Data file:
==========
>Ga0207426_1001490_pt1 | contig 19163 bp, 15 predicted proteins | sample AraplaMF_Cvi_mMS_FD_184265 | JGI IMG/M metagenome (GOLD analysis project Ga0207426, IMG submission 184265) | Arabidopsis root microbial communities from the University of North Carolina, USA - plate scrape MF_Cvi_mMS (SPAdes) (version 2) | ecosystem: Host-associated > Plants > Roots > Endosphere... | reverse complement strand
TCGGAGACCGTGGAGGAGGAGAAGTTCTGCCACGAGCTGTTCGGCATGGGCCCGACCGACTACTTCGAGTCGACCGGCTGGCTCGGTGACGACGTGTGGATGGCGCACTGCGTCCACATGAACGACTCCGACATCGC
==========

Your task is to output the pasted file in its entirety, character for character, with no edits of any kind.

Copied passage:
>Ga0207426_1001490_pt1 | contig 19163 bp, 15 predicted proteins | sample AraplaMF_Cvi_mMS_FD_184265 | JGI IMG/M metagenome (GOLD analysis project Ga0207426, IMG submission 184265) | Arabidopsis root microbial communities from the University of North Carolina, USA - plate scrape MF_Cvi_mMS (SPAdes) (version 2) | ecosystem: Host-associated > Plants > Roots > Endosphere... | reverse complement strand
TCGGAGACCGTGGAGGAGGAGAAGTTCTGCCACGAGCTGTTCGGCATGGGCCCGACCGACTACTTCGAGTCGACCGGCTGGCTCGGTGACGACGTGTGGATGGCGCACTGCGTCCACATGAACGACTCCGACATCGC